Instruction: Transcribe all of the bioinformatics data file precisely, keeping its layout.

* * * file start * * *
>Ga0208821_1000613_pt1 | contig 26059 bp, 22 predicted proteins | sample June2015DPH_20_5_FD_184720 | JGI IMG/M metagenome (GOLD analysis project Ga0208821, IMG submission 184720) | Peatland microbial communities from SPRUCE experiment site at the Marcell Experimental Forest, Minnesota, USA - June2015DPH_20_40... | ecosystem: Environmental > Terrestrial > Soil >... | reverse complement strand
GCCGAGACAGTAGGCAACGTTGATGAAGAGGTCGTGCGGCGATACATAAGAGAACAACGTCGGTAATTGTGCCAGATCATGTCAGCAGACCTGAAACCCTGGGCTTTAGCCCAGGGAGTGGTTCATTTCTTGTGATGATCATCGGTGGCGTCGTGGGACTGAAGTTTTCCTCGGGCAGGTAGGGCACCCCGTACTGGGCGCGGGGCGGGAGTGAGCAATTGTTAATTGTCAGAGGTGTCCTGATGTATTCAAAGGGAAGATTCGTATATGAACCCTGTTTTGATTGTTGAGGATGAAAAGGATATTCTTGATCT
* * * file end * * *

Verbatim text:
>Ga0208821_1000613_pt1 | contig 26059 bp, 22 predicted proteins | sample June2015DPH_20_5_FD_184720 | JGI IMG/M metagenome (GOLD analysis project Ga0208821, IMG submission 184720) | Peatland microbial communities from SPRUCE experiment site at the Marcell Experimental Forest, Minnesota, USA - June2015DPH_20_40... | ecosystem: Environmental > Terrestrial > Soil >... | reverse complement strand
GCCGAGACAGTAGGCAACGTTGATGAAGAGGTCGTGCGGCGATACATAAGAGAACAACGTCGGTAATTGTGCCAGATCATGTCAGCAGACCTGAAACCCTGGGCTTTAGCCCAGGGAGTGGTTCATTTCTTGTGATGATCATCGGTGGCGTCGTGGGACTGAAGTTTTCCTCGGGCAGGTAGGGCACCCCGTACTGGGCGCGGGGCGGGAGTGAGCAATTGTTAATTGTCAGAGGTGTCCTGATGTATTCAAAGGGAAGATTCGTATATGAACCCTGTTTTGATTGTTGAGGATGAAAAGGATATTCTTGATCT